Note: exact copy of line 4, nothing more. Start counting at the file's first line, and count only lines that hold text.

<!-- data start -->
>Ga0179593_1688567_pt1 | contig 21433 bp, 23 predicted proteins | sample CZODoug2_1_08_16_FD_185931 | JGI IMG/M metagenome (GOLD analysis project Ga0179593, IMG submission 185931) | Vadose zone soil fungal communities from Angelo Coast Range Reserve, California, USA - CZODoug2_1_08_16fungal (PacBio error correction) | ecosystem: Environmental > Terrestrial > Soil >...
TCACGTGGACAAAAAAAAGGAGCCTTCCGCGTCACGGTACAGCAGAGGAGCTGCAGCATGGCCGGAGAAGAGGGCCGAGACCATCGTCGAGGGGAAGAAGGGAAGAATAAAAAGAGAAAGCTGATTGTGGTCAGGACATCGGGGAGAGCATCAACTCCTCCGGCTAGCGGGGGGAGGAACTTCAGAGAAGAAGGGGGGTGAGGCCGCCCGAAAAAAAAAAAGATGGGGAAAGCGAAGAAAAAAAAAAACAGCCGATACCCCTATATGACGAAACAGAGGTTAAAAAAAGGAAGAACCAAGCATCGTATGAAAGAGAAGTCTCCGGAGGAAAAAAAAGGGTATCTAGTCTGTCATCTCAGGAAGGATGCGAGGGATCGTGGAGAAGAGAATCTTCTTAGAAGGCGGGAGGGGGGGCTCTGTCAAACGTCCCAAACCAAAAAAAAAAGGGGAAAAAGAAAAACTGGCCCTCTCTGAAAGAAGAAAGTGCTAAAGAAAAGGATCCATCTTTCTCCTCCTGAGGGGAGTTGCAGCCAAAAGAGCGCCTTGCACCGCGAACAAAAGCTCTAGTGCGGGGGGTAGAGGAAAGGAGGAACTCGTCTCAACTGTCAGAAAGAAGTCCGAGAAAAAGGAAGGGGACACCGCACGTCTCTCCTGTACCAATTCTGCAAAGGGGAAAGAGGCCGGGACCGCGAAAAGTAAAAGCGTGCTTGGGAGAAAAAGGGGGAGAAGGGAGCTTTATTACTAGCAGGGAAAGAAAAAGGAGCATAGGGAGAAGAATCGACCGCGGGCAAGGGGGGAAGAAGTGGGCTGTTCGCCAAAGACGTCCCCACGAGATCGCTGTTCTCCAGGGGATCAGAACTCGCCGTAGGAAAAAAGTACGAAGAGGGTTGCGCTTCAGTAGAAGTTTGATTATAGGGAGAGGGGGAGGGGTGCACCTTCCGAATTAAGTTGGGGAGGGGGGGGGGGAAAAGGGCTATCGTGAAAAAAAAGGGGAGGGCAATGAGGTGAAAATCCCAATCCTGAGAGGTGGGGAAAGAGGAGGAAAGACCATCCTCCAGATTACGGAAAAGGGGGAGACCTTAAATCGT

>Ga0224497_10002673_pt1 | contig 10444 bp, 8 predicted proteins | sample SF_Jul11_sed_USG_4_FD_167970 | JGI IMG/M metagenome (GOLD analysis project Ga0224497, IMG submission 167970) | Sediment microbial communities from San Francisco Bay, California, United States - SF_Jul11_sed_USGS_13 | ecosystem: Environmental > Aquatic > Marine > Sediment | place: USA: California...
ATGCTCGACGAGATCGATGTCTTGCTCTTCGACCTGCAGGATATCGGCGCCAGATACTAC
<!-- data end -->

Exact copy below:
ATGCTCGACGAGATCGATGTCTTGCTCTTCGACCTGCAGGATATCGGCGCCAGATACTAC